Abrafrilric gripped and lifted his gavel, but the murmuring still rose. No one heeded his gesture – determined gavel-grabbing somehow didn’t seem to draw their attention. He even thought for a moment about raising his hoof to calm them. Suidonji had hoof-like claws that could grip much like a human’s thumb and fingers. The difference was that their grip was incredibly strong, as were their bodies.

The audience was made up of ministers and delegations from all six planets of the Interplanetary Authority, as well as their colonies and their satellites. This throng of advanced beings dealt with issues affecting free and open trade, as well as threats to the health and welfare of the galaxy’s billions of citizens. Today, the proposal being presented to the thousand-odd life forms in attendance was very nearly as controversial as it was ingenious: the creation of an Intergalactic Penal Colony for violent criminals.

It all started with a proposal that originated from the Earth delegation regarding prison over-crowding and the “practical treatment of inmates.” Murmuring had begun just a few minutes before, after Abrafrilric had announced that debate would soon begin on the measure. Behind him a giant screen, the size of a soccer field, was activated and switched from its usual static image of the Interplanetary Authority logo, to an electronic banner which read: NEW AUSTRALIA PLANETARY PRISON. Then it began scrolling down and detailing in Galactic exactly what the proposal included. On smaller computer screens located inside each planet delegation box, the same information was being conveyed in that species’ native language as well. However most of the

creatures in the audience were highly educated, preferring to read and speak in Galactic. As the audience read along, the murmuring rose higher and higher as more details were revealed.

What the Earthmen suggested was to develop a global penal colony on a barren planet located inside a distant star system. As the Earthmen explained it, the twelfth planet in the Rijel system already had a small mining operation, located far below the surface. What they desperately needed was labor, and below the forbidding planet surface, it would be easy to support a population of forced labor with the planet’s already available supply of subterranean aquifers. Less than a mile below the surface it was quite easy to dig wells inside the planet’s infinite cavern system, they claimed.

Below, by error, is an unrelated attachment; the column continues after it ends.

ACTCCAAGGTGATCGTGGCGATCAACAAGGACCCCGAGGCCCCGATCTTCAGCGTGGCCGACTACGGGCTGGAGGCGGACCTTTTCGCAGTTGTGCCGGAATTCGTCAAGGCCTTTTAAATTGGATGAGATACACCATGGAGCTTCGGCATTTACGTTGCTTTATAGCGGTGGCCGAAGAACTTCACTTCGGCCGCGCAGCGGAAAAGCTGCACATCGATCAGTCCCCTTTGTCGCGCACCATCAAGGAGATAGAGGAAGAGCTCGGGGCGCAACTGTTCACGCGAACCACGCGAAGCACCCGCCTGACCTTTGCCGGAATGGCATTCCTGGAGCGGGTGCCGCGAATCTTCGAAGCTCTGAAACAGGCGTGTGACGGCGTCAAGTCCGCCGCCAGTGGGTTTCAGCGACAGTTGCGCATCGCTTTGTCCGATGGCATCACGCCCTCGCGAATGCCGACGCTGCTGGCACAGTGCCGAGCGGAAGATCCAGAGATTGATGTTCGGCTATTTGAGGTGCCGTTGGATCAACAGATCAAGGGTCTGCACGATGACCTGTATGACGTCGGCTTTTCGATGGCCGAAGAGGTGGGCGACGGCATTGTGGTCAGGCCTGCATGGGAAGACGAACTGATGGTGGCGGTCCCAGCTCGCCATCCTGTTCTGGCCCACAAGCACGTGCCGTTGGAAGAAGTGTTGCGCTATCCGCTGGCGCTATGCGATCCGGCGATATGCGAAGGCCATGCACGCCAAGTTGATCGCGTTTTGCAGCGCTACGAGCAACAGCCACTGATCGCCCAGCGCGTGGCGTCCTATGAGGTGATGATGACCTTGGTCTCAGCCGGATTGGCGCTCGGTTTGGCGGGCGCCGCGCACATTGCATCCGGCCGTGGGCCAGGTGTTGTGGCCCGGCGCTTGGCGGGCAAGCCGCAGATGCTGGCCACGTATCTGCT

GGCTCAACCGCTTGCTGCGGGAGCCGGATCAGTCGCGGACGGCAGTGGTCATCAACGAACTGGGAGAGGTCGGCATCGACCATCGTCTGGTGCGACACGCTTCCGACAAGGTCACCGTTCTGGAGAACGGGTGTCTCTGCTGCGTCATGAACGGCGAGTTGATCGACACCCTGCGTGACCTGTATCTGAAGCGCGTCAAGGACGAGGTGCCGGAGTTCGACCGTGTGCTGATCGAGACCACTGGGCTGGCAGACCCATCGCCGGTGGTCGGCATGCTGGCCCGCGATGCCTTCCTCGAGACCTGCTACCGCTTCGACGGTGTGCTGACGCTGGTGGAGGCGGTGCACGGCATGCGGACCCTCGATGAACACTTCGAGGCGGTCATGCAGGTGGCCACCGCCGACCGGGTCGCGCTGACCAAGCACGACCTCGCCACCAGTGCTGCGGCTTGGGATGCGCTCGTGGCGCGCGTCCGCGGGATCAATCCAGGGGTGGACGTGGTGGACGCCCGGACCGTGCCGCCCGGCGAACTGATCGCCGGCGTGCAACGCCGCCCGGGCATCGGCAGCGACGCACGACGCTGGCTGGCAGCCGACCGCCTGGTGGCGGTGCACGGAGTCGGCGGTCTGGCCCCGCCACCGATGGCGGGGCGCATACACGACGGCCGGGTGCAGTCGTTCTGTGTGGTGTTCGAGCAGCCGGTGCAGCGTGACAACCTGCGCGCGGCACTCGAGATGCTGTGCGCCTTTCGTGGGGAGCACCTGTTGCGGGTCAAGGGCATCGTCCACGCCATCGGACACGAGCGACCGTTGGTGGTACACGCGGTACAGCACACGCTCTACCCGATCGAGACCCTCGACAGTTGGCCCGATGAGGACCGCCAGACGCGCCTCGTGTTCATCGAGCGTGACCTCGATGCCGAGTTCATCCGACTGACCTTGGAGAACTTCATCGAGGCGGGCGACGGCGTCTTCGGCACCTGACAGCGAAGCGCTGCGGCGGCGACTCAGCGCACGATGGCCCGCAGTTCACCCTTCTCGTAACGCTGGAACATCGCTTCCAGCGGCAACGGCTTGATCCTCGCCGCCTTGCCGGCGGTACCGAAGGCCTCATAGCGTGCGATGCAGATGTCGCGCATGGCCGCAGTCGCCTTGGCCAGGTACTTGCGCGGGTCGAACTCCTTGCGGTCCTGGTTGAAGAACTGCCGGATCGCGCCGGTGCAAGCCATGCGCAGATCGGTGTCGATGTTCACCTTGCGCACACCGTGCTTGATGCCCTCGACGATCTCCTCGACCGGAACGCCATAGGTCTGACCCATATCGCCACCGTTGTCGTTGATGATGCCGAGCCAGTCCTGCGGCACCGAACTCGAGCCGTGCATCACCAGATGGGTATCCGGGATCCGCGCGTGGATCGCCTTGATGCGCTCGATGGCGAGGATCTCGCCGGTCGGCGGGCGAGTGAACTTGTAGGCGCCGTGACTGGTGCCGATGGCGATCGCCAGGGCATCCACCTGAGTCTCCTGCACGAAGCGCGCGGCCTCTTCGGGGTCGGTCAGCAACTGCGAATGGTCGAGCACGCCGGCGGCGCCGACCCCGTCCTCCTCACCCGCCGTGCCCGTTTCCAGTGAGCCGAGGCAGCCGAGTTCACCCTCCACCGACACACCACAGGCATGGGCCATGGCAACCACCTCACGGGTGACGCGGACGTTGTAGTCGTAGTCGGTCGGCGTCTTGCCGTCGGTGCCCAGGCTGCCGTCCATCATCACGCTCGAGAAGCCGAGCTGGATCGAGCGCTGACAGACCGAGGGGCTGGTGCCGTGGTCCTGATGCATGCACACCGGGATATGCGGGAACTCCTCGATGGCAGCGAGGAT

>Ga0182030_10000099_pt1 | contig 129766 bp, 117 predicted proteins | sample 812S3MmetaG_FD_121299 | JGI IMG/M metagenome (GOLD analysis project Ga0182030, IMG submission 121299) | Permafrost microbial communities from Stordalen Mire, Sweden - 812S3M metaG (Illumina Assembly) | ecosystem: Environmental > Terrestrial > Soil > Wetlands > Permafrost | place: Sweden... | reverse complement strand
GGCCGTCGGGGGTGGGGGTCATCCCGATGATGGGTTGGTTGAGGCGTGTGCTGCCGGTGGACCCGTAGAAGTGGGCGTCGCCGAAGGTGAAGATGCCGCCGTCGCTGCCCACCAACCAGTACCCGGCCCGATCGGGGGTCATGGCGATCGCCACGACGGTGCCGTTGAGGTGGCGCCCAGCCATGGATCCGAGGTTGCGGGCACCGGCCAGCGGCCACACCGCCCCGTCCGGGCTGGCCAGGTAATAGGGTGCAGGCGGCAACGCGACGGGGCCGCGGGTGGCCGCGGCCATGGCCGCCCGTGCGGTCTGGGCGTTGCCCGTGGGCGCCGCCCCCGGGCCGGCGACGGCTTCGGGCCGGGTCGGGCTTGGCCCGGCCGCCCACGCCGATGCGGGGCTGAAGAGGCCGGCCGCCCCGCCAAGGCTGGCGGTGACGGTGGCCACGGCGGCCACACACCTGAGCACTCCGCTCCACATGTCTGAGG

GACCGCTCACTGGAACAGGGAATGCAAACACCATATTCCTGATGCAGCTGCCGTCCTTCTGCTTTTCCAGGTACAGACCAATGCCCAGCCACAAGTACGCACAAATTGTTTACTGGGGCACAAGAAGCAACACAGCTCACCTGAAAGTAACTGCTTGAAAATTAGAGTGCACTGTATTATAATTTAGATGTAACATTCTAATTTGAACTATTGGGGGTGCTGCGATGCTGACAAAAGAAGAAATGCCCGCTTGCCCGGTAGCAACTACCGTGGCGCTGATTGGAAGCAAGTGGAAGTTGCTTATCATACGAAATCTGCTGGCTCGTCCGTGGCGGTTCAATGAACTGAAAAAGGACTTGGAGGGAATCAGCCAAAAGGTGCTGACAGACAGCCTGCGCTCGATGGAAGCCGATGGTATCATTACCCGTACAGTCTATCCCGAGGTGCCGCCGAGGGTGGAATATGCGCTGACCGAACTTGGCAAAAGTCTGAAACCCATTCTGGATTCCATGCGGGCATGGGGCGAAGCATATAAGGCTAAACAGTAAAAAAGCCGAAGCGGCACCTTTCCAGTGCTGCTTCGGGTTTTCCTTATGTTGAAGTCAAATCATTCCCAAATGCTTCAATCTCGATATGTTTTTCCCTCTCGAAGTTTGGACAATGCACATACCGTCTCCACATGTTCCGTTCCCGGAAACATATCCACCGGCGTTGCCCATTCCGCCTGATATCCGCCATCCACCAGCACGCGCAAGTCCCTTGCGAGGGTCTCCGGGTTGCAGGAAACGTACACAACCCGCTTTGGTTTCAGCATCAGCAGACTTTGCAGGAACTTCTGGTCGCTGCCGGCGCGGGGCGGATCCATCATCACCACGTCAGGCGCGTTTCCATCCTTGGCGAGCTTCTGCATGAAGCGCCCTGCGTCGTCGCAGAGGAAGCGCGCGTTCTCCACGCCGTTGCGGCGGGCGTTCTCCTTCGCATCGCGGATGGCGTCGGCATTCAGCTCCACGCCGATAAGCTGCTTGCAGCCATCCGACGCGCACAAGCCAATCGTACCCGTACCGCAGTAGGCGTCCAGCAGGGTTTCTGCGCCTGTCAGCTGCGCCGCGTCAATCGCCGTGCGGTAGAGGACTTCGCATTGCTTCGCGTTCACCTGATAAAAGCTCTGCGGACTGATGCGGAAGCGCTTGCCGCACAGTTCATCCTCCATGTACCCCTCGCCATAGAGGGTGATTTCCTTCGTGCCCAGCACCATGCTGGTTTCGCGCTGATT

The commercial mine could simply be purchased, it was further proposed. The current staff and administration of the mine could be retained, and all the Interplanetary Authority needed to do was create a prison to supply the mine with workers. Existing labor there could continue to be employed as supervisors and foremen. “The whole thing will come together quite easily,” they boldly professed. That’s when the derisive comments began to fly, then grow in intensity.

“Sss-simple!” scoffed one of the members of the Zorgolongian delegation, causing the others in his section to emit hissing snickers. It was just like everything else proposed by those slippery Earthmen, and therein lay the irony: almost nothing about Earthers and their so-called “ethics” or basic “logic” was in any way simple.

The underlying issue lay in Earth’s long-standing reputation for deception and ulterior motives when it came to intergalactic politics. They always seemed to be justifying their policies or actions by claiming it was necessary for the greater good; oblivious to how it might negatively affect other planets or the natural order of things. Other delegations could readily assume those crafty devils were trying to devise some scheme to either rid their own planet of a problem, or perhaps to make a lot of money. Then again, it might be a combination of both. It was always like that with those shifty Earthmen. Their “logic” as they called it, always seemed to rationalize away most anything resembling morality or

common sense much like a fresh coat of paint being used to cover up rusted metal.